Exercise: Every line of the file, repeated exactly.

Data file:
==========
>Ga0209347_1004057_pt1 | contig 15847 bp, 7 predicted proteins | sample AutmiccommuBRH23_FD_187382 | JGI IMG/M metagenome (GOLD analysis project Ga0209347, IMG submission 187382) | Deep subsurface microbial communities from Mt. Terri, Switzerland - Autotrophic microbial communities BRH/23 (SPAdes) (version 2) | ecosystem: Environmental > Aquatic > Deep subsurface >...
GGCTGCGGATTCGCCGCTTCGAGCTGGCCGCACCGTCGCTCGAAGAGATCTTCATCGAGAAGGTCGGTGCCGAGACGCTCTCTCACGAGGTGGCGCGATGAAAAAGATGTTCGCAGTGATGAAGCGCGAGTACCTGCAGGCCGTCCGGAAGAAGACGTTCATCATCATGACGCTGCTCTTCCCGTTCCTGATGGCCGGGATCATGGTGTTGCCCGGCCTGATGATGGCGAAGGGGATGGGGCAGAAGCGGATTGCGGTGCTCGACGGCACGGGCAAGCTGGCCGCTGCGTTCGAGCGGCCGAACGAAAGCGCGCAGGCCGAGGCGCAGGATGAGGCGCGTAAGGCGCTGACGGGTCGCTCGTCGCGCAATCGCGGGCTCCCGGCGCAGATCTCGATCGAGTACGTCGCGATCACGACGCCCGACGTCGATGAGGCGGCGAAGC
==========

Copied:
>Ga0209347_1004057_pt1 | contig 15847 bp, 7 predicted proteins | sample AutmiccommuBRH23_FD_187382 | JGI IMG/M metagenome (GOLD analysis project Ga0209347, IMG submission 187382) | Deep subsurface microbial communities from Mt. Terri, Switzerland - Autotrophic microbial communities BRH/23 (SPAdes) (version 2) | ecosystem: Environmental > Aquatic > Deep subsurface >...
GGCTGCGGATTCGCCGCTTCGAGCTGGCCGCACCGTCGCTCGAAGAGATCTTCATCGAGAAGGTCGGTGCCGAGACGCTCTCTCACGAGGTGGCGCGATGAAAAAGATGTTCGCAGTGATGAAGCGCGAGTACCTGCAGGCCGTCCGGAAGAAGACGTTCATCATCATGACGCTGCTCTTCCCGTTCCTGATGGCCGGGATCATGGTGTTGCCCGGCCTGATGATGGCGAAGGGGATGGGGCAGAAGCGGATTGCGGTGCTCGACGGCACGGGCAAGCTGGCCGCTGCGTTCGAGCGGCCGAACGAAAGCGCGCAGGCCGAGGCGCAGGATGAGGCGCGTAAGGCGCTGACGGGTCGCTCGTCGCGCAATCGCGGGCTCCCGGCGCAGATCTCGATCGAGTACGTCGCGATCACGACGCCCGACGTCGATGAGGCGGCGAAGC